A group of immigrants' rights organizations has drafted letters to California cannabis regulators urging them to strengthen the state's cannabis tracking system in order to protect immigrants from federal authorities. Although the majority of U.S. states have legalized cannabis in some form, immigration and customs police follow federal law, which unwaveringly prohibits marijuana in any form.
Undocumented immigrants caught with even a tiny amount of pot can be deported from the country and barred from returning. For an individual who is applying to become a U.S. citizen, something so simple as having a job in the cannabis industry could be grounds for having that application denied. Earlier this year, immigration officials forced an Israeli cannabis consultant to pack his bags and leave the country immediately or face federal drug trafficking charges, even though he was not directly handling cannabis himself.
"In this environment, immigrants are under attack at every single level," Angie Junck, Supervising Attorney at the Immigrant Legal Resources Center, said to the Desert Sun. Junck also warned that federal law enforcement authorities are "trying to get into and infiltrate state systems and state law enforcement."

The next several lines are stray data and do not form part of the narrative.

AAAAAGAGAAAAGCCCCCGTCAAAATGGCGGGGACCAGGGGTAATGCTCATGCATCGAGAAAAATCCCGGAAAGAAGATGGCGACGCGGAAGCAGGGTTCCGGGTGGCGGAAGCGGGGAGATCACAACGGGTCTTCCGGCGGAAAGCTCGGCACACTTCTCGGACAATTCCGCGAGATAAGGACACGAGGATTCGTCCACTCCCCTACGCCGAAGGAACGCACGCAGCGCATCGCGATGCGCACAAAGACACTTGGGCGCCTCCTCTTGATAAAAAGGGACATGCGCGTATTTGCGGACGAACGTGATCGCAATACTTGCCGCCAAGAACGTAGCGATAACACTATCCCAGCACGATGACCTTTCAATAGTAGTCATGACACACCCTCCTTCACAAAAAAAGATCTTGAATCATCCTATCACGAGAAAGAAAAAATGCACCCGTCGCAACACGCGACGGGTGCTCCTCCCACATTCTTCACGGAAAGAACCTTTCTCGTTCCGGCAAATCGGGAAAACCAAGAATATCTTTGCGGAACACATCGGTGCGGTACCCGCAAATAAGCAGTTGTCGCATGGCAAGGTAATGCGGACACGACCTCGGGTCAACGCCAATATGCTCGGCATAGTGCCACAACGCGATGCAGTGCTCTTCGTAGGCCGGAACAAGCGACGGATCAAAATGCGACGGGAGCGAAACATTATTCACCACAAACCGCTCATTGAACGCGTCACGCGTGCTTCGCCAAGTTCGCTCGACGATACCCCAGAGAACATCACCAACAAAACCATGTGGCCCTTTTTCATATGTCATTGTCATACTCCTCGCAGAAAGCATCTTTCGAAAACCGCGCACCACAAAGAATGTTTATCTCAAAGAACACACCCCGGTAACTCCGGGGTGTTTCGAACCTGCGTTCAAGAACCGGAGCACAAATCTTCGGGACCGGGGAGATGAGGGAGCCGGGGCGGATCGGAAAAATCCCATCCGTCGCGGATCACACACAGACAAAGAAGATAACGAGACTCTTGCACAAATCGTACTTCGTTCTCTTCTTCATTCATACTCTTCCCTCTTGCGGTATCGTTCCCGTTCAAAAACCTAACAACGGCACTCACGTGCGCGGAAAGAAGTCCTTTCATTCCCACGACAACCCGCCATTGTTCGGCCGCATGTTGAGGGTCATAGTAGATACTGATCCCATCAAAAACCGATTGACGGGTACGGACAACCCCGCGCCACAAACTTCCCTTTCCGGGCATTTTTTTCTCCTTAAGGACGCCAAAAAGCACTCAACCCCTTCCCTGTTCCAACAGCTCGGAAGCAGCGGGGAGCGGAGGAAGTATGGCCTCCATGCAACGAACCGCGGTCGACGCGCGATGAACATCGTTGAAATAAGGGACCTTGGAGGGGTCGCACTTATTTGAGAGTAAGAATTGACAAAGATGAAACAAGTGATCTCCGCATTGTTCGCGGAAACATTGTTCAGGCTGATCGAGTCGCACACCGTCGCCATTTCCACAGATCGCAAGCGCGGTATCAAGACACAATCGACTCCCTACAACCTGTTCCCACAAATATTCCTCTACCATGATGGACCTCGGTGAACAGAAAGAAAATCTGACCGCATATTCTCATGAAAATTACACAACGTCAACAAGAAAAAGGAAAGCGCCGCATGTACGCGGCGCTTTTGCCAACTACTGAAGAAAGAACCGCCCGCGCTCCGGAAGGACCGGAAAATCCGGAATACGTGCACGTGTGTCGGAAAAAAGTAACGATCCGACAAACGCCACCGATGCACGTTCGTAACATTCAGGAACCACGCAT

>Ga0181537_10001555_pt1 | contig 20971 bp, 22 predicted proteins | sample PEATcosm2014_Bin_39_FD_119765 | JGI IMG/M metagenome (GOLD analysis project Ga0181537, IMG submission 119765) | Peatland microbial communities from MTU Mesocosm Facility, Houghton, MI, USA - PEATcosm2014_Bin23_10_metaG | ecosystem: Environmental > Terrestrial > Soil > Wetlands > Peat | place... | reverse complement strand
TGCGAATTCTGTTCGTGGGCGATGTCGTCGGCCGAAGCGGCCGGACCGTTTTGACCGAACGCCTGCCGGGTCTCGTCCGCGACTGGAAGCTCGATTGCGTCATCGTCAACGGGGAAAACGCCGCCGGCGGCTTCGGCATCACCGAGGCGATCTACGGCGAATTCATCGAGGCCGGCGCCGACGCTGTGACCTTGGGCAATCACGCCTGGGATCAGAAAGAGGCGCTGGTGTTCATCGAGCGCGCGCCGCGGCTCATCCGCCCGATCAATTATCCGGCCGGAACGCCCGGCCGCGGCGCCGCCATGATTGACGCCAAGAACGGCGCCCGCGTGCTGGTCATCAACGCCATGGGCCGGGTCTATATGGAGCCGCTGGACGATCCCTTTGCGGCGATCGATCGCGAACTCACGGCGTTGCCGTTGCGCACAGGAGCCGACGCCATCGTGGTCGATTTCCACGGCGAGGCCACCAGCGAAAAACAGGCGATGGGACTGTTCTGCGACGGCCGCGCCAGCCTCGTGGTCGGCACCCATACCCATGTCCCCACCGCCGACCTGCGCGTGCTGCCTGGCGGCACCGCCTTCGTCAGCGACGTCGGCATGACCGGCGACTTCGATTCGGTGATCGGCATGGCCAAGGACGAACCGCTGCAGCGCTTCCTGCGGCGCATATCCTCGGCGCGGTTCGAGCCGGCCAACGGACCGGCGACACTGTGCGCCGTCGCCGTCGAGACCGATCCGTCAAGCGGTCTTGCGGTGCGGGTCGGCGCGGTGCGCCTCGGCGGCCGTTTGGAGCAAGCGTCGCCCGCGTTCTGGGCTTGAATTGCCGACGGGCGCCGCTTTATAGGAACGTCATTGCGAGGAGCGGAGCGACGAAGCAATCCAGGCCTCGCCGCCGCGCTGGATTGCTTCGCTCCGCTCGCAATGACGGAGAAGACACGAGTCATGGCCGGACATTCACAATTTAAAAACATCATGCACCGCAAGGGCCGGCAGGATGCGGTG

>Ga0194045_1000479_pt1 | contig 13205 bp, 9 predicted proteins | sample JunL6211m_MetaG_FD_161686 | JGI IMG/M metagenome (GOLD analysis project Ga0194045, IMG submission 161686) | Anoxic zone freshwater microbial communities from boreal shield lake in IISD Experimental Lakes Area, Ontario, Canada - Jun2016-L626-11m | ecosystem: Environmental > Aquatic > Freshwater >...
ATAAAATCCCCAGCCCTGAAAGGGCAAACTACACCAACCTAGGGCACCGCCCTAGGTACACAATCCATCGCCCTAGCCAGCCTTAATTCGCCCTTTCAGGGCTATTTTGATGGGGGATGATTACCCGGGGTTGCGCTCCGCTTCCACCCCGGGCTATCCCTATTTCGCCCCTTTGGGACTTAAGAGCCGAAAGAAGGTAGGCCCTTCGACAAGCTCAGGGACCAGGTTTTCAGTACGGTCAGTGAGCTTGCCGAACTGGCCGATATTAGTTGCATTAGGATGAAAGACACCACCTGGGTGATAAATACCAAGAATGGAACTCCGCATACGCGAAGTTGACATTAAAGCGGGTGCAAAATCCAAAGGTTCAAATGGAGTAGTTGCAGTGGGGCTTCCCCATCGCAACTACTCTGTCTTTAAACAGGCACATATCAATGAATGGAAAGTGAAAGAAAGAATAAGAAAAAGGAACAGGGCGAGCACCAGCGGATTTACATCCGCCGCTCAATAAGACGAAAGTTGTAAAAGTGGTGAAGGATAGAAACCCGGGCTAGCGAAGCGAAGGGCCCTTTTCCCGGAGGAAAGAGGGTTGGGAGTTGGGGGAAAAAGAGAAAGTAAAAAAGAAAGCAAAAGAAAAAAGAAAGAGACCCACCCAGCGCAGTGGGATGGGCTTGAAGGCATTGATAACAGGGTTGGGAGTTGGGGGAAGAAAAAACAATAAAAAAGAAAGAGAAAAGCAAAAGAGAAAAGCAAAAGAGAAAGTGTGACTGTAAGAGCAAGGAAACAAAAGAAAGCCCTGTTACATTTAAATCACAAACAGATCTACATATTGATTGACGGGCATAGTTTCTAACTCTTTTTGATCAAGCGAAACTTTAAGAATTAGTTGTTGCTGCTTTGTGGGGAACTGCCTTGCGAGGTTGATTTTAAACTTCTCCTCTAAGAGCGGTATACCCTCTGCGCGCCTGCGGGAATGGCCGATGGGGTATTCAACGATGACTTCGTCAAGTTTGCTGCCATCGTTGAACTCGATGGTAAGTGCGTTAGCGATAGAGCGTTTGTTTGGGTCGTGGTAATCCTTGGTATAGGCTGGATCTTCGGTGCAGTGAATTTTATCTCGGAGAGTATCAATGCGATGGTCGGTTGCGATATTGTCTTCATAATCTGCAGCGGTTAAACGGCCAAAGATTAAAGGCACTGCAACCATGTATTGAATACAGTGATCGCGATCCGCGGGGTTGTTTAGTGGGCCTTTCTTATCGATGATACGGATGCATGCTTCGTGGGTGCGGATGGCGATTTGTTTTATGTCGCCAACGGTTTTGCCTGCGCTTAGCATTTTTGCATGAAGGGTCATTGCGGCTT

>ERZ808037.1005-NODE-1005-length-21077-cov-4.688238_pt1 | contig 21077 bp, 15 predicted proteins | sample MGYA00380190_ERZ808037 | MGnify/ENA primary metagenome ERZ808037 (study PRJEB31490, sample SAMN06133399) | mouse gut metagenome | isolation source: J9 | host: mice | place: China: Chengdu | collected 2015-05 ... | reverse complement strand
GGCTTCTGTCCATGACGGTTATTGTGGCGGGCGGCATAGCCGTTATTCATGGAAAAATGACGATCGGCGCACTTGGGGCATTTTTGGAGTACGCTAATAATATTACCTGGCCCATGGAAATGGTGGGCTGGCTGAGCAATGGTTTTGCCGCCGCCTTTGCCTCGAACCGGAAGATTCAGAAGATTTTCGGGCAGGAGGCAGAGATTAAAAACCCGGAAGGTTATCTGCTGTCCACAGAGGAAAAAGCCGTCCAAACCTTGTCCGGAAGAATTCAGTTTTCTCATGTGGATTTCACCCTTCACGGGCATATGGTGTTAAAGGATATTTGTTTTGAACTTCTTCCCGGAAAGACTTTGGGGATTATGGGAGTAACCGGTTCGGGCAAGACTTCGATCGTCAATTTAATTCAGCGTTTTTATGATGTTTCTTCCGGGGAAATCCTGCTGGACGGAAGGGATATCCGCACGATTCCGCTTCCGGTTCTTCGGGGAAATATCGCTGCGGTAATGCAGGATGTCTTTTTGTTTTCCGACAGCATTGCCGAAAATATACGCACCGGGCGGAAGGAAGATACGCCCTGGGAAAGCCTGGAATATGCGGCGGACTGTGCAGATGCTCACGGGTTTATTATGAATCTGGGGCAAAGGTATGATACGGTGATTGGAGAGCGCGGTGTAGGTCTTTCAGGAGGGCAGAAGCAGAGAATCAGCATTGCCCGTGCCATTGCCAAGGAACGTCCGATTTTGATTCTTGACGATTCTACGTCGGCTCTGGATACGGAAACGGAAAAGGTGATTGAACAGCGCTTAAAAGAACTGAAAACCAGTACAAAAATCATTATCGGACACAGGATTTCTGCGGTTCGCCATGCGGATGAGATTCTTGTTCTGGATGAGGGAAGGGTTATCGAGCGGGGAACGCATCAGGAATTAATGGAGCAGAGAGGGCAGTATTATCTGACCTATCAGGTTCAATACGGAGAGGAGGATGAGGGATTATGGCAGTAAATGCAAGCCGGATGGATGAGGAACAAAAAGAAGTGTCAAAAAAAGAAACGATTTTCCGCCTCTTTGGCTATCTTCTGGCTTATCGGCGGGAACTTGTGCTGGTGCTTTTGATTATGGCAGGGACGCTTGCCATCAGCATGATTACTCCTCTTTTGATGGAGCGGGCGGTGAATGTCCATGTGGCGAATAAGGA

In response to this growing concern, over a dozen politicians and immigrants' rights organizations sent letters to California cannabis regulators warning them that failing to control the black market in the state could draw unwelcome attention from federal law enforcement.
"California state agencies must adopt a strong track-and-trace program that will reduce illegal cannabis activities," the letters read. "Undocumented immigrants and permanent residents are in the middle of a disagreement between state and federal cannabis law that contradict each other. California having a strong track-and-trace system will decrease the likelihood of federal enforcement of federal cannabis laws."
The California Department of Food and Agriculture is currently using a process called "lot track and trace," which assigns an identification number to each group of 100 immature cannabis plants. The letters urge department officials to update this system to ensure that every single plant is tagged, arguing that the lot track and trace is an "unproven system" that might attract the unwelcome eye of the Department of Justice.
"We feel that there needs to be really, really strong [state] regulations," to ensure that federal law enforcement feels secure that California's cannabis industry is "under control," Christopher Sanchez, policy advocate with the Coalition for Humane Immigrant Rights of Los Angeles, explained to the Desert Sun.